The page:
Despite a yellow flag on the 23rd lap, when Lloyd Ruby hit the wall—nearly involving Rutherford in the process—Johncock stayed in front until Al Unser grabbed the lead for good. Rutherford, meanwhile, was beginning a long day of slides and pit stops to change and re-change right-side tires.
On Lap 87 Johncock's right front tire all but blew out. He eased into the pits for a change and lost a lap. But by Mile 105 he had moved back into second, and seven laps later Rutherford slid to a stop in his pit with a smoking, grease-dripping engine. Off came his helmet, slammed so hard on the pavement it bounced three feet in the air; off came the balaclava, thrown just as hard toward the spreading drops of oil under his Offy engine; and out came the tears from the women of the McLaren crew.
In the Patrick pits, out came the crossed fingers. Johncock got the word of Rutherford's retirement over the radio from George Heuning, Bignotti's heir apparent.
Heuning: "Just stay where you are and we've got the championship."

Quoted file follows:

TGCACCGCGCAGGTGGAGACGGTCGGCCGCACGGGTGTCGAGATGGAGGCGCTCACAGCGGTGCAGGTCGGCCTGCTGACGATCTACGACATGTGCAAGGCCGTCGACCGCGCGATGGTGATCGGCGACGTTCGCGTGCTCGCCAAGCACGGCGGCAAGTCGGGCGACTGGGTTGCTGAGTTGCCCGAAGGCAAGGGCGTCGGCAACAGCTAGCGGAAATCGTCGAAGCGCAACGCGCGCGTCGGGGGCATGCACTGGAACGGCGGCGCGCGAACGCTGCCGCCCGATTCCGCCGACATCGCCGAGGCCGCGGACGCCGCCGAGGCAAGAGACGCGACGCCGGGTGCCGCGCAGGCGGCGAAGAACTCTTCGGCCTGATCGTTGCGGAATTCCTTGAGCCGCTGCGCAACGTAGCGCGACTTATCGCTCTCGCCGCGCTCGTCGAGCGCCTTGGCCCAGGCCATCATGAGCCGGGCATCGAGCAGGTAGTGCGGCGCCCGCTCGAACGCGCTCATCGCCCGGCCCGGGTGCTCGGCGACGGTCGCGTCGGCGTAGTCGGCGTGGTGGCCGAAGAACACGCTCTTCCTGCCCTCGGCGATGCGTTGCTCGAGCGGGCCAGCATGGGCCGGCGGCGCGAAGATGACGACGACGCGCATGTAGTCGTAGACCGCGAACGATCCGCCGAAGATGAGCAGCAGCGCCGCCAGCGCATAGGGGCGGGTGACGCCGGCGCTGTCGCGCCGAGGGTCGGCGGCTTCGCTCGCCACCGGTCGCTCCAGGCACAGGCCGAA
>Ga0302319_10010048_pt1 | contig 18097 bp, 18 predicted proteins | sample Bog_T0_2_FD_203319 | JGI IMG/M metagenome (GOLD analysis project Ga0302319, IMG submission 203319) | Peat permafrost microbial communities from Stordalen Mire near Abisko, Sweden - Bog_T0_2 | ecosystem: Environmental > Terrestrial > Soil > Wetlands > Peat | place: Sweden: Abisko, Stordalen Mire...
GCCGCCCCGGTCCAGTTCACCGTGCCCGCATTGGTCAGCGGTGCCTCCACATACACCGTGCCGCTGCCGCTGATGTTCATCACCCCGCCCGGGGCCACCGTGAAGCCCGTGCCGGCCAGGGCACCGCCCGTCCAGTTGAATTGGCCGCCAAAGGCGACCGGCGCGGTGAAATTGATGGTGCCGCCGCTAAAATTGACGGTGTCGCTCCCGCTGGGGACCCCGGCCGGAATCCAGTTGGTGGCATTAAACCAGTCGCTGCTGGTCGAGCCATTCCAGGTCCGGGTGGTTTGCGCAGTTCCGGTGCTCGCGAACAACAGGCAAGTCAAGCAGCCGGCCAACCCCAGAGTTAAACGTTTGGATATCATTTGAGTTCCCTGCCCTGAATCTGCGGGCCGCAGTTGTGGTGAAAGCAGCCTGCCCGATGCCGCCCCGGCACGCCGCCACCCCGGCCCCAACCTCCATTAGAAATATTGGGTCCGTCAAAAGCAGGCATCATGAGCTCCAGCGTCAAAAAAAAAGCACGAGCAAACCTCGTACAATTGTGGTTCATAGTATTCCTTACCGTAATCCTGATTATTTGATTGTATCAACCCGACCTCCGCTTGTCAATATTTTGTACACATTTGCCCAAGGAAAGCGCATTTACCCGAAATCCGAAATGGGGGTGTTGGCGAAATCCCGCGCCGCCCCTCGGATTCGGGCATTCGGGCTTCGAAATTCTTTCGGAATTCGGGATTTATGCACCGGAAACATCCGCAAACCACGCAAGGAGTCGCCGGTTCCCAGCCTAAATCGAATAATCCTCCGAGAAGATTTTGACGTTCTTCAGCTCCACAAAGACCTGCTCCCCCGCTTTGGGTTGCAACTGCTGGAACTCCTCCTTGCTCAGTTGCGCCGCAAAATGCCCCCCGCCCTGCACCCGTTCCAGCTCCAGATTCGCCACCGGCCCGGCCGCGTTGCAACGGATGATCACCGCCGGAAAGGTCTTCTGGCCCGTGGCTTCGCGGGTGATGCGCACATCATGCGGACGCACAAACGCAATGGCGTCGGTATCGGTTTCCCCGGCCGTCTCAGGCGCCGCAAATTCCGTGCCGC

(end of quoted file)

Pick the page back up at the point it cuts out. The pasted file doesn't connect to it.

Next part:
Johncock: "Tennnn-four. But you're going to have to let me know if they're coming up behind me."
From that point it was simply a matter of counting down the laps.
Johncock had one question left before the finish: "How many laps left?"
The answer was "five." It was an easy five as Johncock maintained a six-to-eight-second lead over Andretti.
As he rolled to a stop, Johncock's car was swarmed. His balaclava came off slowly, covering his face for a while; the victory wreath went over his shoulders upside down. But no one seemed to notice. Another thing wasn't noticed: after his first national championship in 21 years of racing, Johncock didn't seem to want to hide.